What comes to mind when we hear the word algorithm? We may think of it as a procedure, an efficient method, or a rule for computation. From our own formal school experiences, we may recall pages of skill drill and practice, or lengthy efforts to accomplish rote memorization. Those of us fortunate enough to have experienced and understood the power of an algorithm may recognize its usefulness as a problem-solving tool. For those of us who have learned algorithms without meaning and understanding, practicing algorithms reinforces the view that the imposition of methods, rules, and procedures will ensure the accuracy and efficiency of computation and symbol manipulation.
The instructional implications of the research literature on learning related to acquiring conceptual/meaningful knowledge and procedural/mechanical knowledge can be described from several different perspectives. From one point of view, teachers are advised to build understandings before presenting an algorithm (Brownell 1987; Driscoll 1981; Fehr 1988). The intent is to balance the logic of the algorithm with its use, recognizing that one without the other leaves the learner at a disadvantage. In contrast, another position suggests that the relationship between conceptual and procedural knowledge is so complex that for the most part, developing conceptual knowledge does not guarantee the acquisition of related procedures (Baroody and Ginsburg 1986; Silver 1986). From this perspective, designing instructional tasks to support the development of conceptual and procedural knowledge in tandem is a challenge. From still another point of view, we as teachers are advised to suspend the "show and tell" method so that children may invent their own rules and algorithms (Kamii and Lewis 1993). Those taking this approach would expect that children will draw on their prior experiences and understandings to create and construct their own rules through the processes of observing and analyzing mathematical relationships.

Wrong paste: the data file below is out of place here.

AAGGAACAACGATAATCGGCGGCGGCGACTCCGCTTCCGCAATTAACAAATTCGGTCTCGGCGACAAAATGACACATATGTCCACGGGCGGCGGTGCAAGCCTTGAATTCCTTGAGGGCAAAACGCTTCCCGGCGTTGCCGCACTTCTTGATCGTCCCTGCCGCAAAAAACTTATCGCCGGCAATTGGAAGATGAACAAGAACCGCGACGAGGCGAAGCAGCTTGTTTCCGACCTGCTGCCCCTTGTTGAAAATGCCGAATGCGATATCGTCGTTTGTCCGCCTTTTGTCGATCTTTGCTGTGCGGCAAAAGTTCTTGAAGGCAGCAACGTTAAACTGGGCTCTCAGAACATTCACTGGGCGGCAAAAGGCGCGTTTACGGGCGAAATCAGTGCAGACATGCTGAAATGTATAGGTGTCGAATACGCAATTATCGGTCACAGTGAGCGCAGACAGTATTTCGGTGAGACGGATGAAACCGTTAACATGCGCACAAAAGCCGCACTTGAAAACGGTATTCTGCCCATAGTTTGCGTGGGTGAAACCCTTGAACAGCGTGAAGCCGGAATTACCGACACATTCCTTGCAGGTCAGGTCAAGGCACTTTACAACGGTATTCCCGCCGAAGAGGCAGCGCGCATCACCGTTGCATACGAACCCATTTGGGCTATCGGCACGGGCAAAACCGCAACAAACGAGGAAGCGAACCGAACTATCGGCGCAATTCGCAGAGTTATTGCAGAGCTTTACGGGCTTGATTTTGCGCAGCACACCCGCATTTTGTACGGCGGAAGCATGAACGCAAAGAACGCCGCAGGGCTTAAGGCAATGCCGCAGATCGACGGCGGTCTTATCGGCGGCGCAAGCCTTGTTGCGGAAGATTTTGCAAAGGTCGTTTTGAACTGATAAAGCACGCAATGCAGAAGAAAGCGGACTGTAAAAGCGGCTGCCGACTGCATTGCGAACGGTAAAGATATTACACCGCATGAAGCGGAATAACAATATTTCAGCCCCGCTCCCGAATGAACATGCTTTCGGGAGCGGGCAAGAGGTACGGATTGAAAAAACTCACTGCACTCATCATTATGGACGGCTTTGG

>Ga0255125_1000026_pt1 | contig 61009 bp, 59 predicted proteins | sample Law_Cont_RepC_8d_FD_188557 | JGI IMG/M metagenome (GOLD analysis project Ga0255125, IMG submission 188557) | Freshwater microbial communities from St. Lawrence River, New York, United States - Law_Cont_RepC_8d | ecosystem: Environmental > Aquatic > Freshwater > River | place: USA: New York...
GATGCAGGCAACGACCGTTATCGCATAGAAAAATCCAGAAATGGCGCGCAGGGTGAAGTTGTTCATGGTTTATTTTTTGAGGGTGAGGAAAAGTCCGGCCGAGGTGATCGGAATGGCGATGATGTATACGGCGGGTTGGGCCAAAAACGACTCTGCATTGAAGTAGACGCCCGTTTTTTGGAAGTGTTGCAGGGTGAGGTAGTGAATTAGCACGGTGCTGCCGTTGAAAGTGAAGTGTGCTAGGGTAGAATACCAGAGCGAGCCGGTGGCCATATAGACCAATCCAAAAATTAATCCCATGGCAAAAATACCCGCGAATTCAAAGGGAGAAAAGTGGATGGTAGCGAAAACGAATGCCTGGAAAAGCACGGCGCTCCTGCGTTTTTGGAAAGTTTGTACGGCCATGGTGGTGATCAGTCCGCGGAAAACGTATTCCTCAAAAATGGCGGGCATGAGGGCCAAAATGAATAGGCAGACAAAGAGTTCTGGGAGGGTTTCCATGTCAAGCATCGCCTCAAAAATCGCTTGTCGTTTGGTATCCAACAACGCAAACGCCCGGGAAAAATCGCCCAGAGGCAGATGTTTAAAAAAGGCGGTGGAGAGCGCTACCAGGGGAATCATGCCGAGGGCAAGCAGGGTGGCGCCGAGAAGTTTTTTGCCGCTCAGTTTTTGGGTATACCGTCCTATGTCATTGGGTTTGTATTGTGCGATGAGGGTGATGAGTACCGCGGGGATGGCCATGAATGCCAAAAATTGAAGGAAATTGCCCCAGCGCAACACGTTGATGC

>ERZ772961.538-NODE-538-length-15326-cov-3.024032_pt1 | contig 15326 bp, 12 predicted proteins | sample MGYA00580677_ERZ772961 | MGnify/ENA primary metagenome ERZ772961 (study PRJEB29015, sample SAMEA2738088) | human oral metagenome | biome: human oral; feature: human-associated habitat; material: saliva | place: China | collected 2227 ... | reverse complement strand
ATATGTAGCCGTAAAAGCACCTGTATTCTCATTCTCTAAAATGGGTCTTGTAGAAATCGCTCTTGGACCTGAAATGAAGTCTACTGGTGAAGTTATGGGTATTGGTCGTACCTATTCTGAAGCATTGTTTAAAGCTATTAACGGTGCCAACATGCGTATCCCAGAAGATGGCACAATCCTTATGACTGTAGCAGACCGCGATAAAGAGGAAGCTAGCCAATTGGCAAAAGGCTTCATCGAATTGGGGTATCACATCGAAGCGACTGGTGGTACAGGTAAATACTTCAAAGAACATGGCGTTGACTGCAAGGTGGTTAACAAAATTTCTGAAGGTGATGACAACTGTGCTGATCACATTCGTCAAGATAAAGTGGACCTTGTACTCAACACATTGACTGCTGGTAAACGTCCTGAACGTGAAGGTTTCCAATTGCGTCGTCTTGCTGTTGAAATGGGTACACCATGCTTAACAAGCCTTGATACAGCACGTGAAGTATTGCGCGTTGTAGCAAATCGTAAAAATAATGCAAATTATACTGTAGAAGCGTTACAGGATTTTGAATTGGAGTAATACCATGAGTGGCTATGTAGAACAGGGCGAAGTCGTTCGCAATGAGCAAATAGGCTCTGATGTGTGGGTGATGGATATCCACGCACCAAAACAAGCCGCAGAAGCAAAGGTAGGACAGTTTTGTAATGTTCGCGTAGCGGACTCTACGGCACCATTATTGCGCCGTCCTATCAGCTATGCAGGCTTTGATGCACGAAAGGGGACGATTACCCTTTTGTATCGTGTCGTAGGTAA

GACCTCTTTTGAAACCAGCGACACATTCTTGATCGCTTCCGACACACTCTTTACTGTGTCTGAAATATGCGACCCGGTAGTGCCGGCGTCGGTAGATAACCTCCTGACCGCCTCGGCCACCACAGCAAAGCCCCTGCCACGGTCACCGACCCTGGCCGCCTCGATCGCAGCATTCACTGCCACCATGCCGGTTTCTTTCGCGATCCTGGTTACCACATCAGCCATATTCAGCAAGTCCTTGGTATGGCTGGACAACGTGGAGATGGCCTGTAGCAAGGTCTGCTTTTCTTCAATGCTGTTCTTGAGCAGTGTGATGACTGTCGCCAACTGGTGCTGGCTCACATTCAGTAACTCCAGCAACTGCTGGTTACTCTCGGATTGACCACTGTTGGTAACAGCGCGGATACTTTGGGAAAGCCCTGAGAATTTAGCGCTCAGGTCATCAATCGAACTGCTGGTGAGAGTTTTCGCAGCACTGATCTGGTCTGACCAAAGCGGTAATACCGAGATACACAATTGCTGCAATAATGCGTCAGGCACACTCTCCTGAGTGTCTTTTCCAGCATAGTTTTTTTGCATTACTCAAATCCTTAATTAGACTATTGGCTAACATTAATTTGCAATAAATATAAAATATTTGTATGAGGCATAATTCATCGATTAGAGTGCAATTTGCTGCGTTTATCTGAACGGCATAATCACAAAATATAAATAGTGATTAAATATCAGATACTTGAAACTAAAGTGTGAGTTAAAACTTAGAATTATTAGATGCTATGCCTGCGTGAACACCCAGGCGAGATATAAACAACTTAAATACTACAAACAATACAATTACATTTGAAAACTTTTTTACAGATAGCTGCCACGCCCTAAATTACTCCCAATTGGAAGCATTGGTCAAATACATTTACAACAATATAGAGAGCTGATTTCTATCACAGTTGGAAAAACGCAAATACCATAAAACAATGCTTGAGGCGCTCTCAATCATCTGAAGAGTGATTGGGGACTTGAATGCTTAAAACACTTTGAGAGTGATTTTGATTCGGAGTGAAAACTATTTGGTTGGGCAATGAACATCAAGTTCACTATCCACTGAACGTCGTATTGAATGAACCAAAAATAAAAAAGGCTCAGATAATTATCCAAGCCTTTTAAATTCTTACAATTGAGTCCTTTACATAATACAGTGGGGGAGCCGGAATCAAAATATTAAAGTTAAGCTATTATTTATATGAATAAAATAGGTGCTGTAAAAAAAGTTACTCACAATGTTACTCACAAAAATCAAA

What we as teachers share with these approaches is a concern that students develop an understanding of a core of necessary and useful algorithms in a timely way. We also share with these approaches a belief that understanding an algorithm, either its logic or the sequence of the procedural steps, leads to a more secure mastery than simple rote memorization. Since time in school is insufficient for students to build all the mathematical algorithms required to progress through the mathematics curriculum outlined for the school years, it seems wise to find an approach that balances invention with the development of traditional and alternative algorithms to foster students' understanding. In the interest of balance, students need opportunities to experience the inventiveness of mathematics - getting a feel for creating a method, rule, or procedure by discussing and analyzing patterns and relationships, recognizing consistencies, and formulating conjectures and generalizations. In this way, they can develop and appreciate the power of mathematical thinking at each new level of their understanding.
Algorithms have an important place in the mathematics curriculum. Consequently, issues surrounding the teaching of algorithms focus not on whether to teach them but rather on balancing and connecting the development of algorithmic thinking involving inventions with the more traditional and standard algorithms that permeate the curriculum. Most of the strategies for teaching conventional algorithms tend to be traditional, shaped by years of practice and guided by widely used teacher manuals accompanying school-mathematics-program textbooks and workbooks. We are much more tentative in using strategies that support the process of generating initial rules of relationship leading to fully defined and useful algorithms. Our knowledge and understanding of the mathematics embedded in an algorithm and our knowledge about how algorithmic thinking manifests …